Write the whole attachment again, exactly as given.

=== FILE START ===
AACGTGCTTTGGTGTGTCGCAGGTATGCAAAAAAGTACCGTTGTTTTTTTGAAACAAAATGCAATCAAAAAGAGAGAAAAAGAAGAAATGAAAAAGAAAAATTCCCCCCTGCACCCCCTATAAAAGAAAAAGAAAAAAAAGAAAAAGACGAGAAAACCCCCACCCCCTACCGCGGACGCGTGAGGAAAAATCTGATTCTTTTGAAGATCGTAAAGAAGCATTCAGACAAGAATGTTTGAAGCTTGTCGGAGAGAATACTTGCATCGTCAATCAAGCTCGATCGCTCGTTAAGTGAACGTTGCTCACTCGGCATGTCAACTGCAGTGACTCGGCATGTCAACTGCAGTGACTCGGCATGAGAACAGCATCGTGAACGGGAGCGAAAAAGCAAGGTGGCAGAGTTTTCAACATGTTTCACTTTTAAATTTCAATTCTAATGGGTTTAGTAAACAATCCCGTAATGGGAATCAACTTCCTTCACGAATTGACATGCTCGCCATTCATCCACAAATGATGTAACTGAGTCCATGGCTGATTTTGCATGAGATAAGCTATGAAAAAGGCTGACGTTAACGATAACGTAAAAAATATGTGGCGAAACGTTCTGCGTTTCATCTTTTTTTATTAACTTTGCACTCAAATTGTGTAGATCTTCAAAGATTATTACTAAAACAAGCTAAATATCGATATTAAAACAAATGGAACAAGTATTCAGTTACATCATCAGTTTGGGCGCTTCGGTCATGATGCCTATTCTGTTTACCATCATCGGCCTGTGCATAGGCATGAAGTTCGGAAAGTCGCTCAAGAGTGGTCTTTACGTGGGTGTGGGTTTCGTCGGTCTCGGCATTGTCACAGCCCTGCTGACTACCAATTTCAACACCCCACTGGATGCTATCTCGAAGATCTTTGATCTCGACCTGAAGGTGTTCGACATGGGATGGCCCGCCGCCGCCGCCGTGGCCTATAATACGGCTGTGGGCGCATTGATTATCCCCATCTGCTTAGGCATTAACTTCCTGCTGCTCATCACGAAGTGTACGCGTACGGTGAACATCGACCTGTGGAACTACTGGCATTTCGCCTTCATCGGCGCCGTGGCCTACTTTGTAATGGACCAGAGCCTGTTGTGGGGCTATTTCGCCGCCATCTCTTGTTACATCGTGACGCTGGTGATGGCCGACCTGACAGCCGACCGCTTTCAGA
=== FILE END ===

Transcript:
AACGTGCTTTGGTGTGTCGCAGGTATGCAAAAAAGTACCGTTGTTTTTTTGAAACAAAATGCAATCAAAAAGAGAGAAAAAGAAGAAATGAAAAAGAAAAATTCCCCCCTGCACCCCCTATAAAAGAAAAAGAAAAAAAAGAAAAAGACGAGAAAACCCCCACCCCCTACCGCGGACGCGTGAGGAAAAATCTGATTCTTTTGAAGATCGTAAAGAAGCATTCAGACAAGAATGTTTGAAGCTTGTCGGAGAGAATACTTGCATCGTCAATCAAGCTCGATCGCTCGTTAAGTGAACGTTGCTCACTCGGCATGTCAACTGCAGTGACTCGGCATGTCAACTGCAGTGACTCGGCATGAGAACAGCATCGTGAACGGGAGCGAAAAAGCAAGGTGGCAGAGTTTTCAACATGTTTCACTTTTAAATTTCAATTCTAATGGGTTTAGTAAACAATCCCGTAATGGGAATCAACTTCCTTCACGAATTGACATGCTCGCCATTCATCCACAAATGATGTAACTGAGTCCATGGCTGATTTTGCATGAGATAAGCTATGAAAAAGGCTGACGTTAACGATAACGTAAAAAATATGTGGCGAAACGTTCTGCGTTTCATCTTTTTTTATTAACTTTGCACTCAAATTGTGTAGATCTTCAAAGATTATTACTAAAACAAGCTAAATATCGATATTAAAACAAATGGAACAAGTATTCAGTTACATCATCAGTTTGGGCGCTTCGGTCATGATGCCTATTCTGTTTACCATCATCGGCCTGTGCATAGGCATGAAGTTCGGAAAGTCGCTCAAGAGTGGTCTTTACGTGGGTGTGGGTTTCGTCGGTCTCGGCATTGTCACAGCCCTGCTGACTACCAATTTCAACACCCCACTGGATGCTATCTCGAAGATCTTTGATCTCGACCTGAAGGTGTTCGACATGGGATGGCCCGCCGCCGCCGCCGTGGCCTATAATACGGCTGTGGGCGCATTGATTATCCCCATCTGCTTAGGCATTAACTTCCTGCTGCTCATCACGAAGTGTACGCGTACGGTGAACATCGACCTGTGGAACTACTGGCATTTCGCCTTCATCGGCGCCGTGGCCTACTTTGTAATGGACCAGAGCCTGTTGTGGGGCTATTTCGCCGCCATCTCTTGTTACATCGTGACGCTGGTGATGGCCGACCTGACAGCCGACCGCTTTCAGA